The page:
Countering SAD - the real ‘winter blues’
As the days draw ever shorter, one to three per cent of the population will suffer from the onset of Seasonal Affective Disorder (SAD), a debilitating condition that can prevent sufferers from functioning at their best, reducing their level of concentration to the point that they can have difficulty performing at work or at home.
Doug Sawers, Managing Director of Ceridian in the UK, commented:
Real winter blues is set to strike a section of the working population. Typically, symptoms for SAD begin in late autumn and are most prominent in December, January and February and recede in the spring months. SAD can translate itself into listlessness and depressive thoughts resulting in decreased productivity, 'presenteeism', increased absenteeism and rising disability claims. HR departments should be pro-active in providing assistance. With education, an awareness of the symptoms and early treatment, those living with SAD can lead productive lives while making valuable contributions at work.Doug Sawers
What is SAD?
SAD is thought to be related to seasonal variations in light. Decreasing hours of sunlight brought on by the changing season puts sufferers out of step with their circadian rhythms, or daily schedules. Research has also shown that neurotransmitters, chemical messengers in the brain that help regulate sleep, mood and appetite, may be disturbed in SAD sufferers.
Who suffers from SAD?
It can occur in children and teenagers but most frequently affects individuals over the age of 20 entering their prime working years. SAD is more common in women than men, in residents of northern countries and can particularly trouble shift workers. Two consecutive winters of depressive signs lead clinicians to a diagnosis of SAD.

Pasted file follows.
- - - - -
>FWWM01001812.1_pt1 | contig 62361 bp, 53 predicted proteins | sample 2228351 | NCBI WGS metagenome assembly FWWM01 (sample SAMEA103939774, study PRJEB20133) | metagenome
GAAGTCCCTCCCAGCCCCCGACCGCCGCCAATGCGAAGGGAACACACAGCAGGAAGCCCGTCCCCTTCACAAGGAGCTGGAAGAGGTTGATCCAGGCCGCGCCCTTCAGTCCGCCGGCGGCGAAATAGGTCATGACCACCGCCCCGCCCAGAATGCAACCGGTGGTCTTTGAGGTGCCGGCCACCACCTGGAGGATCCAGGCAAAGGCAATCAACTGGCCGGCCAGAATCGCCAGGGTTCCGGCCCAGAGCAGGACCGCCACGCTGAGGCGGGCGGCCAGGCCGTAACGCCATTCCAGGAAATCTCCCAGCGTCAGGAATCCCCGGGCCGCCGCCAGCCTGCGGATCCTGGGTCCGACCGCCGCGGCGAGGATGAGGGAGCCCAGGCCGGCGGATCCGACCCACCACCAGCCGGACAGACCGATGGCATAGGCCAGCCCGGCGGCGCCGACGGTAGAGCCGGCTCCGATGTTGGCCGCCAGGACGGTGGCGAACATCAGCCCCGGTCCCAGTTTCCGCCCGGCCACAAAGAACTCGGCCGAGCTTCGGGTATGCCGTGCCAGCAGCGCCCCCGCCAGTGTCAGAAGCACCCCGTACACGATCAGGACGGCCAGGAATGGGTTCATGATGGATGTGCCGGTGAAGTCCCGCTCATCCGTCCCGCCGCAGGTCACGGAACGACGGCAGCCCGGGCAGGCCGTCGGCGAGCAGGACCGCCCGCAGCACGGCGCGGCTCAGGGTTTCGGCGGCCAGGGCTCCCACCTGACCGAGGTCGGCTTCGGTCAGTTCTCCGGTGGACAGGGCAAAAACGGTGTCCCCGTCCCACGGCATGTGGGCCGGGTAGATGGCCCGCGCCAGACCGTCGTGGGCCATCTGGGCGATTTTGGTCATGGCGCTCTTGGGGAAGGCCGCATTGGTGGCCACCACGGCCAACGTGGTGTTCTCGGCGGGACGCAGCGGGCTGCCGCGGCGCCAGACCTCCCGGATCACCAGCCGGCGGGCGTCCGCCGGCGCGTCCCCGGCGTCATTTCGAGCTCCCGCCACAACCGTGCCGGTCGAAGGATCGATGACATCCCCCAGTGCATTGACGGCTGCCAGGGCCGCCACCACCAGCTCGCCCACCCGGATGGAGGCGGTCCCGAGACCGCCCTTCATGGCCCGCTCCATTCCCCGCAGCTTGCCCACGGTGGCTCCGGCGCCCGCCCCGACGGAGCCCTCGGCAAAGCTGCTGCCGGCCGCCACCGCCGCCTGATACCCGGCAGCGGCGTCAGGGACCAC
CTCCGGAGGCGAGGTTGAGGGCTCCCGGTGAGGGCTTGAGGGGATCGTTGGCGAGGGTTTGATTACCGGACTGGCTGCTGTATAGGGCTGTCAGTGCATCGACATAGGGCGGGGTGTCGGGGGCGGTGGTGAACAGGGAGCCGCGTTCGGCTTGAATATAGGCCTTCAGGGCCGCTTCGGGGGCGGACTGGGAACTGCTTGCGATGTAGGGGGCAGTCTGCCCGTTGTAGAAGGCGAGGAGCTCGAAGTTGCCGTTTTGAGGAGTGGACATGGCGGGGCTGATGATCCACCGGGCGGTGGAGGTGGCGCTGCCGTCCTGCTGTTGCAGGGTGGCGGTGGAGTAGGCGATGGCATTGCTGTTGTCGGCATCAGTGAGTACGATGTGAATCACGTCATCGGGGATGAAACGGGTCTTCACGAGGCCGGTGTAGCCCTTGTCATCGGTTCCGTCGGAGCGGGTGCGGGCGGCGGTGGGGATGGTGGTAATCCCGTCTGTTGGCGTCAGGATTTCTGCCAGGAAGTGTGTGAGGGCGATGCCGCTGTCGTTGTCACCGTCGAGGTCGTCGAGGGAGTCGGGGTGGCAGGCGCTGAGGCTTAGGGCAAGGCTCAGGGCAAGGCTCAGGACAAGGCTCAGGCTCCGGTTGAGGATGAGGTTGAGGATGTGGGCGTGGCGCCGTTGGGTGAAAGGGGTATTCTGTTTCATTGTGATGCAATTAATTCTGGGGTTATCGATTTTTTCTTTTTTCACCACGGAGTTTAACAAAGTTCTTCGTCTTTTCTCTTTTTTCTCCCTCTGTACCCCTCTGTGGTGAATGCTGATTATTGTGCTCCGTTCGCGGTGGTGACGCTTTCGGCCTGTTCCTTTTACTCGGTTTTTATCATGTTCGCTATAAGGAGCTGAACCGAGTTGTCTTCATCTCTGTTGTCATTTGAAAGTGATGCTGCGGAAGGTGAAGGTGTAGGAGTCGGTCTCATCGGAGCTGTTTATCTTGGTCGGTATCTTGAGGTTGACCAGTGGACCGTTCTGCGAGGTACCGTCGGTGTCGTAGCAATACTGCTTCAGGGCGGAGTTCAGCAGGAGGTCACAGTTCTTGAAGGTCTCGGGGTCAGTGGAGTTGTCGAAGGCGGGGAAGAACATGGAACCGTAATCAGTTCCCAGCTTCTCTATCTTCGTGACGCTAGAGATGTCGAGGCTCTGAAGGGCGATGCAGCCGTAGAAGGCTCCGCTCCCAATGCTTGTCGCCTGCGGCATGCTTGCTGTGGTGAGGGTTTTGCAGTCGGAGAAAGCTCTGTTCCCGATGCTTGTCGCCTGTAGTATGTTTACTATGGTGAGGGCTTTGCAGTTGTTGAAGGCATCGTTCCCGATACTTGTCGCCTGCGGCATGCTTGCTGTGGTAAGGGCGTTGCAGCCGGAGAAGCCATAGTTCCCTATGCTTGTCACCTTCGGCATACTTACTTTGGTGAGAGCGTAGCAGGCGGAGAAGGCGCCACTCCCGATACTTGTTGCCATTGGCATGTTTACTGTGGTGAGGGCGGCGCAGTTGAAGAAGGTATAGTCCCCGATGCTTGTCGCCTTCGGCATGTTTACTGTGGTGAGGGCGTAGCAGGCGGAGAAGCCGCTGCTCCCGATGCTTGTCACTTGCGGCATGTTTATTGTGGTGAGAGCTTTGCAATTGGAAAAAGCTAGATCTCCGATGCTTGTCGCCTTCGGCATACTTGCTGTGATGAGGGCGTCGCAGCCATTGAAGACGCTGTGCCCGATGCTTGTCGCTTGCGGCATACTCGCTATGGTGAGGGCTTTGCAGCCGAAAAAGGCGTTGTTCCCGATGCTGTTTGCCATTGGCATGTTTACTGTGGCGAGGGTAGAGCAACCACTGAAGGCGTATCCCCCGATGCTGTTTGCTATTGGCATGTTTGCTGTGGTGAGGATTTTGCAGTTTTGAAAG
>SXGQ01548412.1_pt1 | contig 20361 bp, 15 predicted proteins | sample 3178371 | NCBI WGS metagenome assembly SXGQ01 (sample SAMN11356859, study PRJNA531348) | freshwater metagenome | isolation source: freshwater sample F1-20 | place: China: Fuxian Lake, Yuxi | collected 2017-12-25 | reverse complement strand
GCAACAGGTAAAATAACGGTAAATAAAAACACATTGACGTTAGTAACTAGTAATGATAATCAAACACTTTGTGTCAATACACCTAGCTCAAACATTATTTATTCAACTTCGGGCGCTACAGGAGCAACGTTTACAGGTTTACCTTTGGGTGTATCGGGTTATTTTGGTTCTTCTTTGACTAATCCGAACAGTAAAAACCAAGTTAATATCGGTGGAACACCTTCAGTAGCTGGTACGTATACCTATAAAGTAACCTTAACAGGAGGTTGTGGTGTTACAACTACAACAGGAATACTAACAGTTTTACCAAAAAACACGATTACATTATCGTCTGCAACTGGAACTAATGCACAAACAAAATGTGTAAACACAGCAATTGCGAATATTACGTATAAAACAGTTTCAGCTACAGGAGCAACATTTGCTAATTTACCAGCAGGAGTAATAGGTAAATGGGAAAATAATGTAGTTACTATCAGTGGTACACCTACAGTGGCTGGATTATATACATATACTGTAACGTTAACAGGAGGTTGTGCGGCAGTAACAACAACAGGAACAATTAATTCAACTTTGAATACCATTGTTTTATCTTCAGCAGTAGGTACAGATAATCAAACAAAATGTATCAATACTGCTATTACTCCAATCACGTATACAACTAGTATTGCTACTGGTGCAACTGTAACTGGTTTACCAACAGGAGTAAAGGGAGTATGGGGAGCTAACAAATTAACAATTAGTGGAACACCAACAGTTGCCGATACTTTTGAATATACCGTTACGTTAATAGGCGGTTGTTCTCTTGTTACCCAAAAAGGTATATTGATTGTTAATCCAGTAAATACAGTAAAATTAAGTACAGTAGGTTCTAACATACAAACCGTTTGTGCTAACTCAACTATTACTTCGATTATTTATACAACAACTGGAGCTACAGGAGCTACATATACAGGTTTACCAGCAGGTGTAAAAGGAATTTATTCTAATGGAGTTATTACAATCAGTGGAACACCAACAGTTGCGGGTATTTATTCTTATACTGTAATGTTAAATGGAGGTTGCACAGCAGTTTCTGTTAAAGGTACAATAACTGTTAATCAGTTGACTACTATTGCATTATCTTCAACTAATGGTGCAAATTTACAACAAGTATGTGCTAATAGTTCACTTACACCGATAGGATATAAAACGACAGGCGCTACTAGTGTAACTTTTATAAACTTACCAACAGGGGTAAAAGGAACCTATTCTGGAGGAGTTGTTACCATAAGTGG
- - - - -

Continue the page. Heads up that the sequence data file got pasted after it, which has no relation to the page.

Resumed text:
What are the symptoms of SAD?
Symptoms of SAD include increased sleep, increased appetite, intense cravings for carbohydrates/sweets and weight gain.
Six ways HR can minimise the impact of SAD at work:
- Be informed. Read about SAD and other mood disorders and share with management. Useful websites include Mind (http://www.mind.org.uk), Mental Health Foundation (http://www.mentalhealth.org.uk) and the National Institute for Mental Health in England (http://www.nimhe.org.uk).
- Enlist the support of an EAP provider. Companies with an Employee Assistance Programme (EAP) should promote the usefulness of the confidential consultations, community resources and helpful support materials on offer.
- Help reduce stigma. Posters, brochures and general education on the subject can encourage sufferers to seek help. Many would otherwise resist as they would fear for their jobs or career progression, and be seen as weak.
- Review benefits and policies. Ensure there is adequate support for mental health concerns. Determine if company policies cover the provision of a light box, a common treatment for SAD, which can result in improvements among 60 to 70 per cent of sufferers. Examine company policies in general to ensure they cover the needs of employees suffering from a mental health issue.
- Address employee performance issues. Discuss observed changes in behaviour and performance-related concerns. Ask how the company can help, recommend the sufferer visits their family doctor and let them know what other help is available.
- Organise outdoor lunchtime activities. SAD sufferers need exposureto valuable natural light, which peaks around lunchtime, the perfect time to organise outdoor activities to help them benefit from exposure to natural light.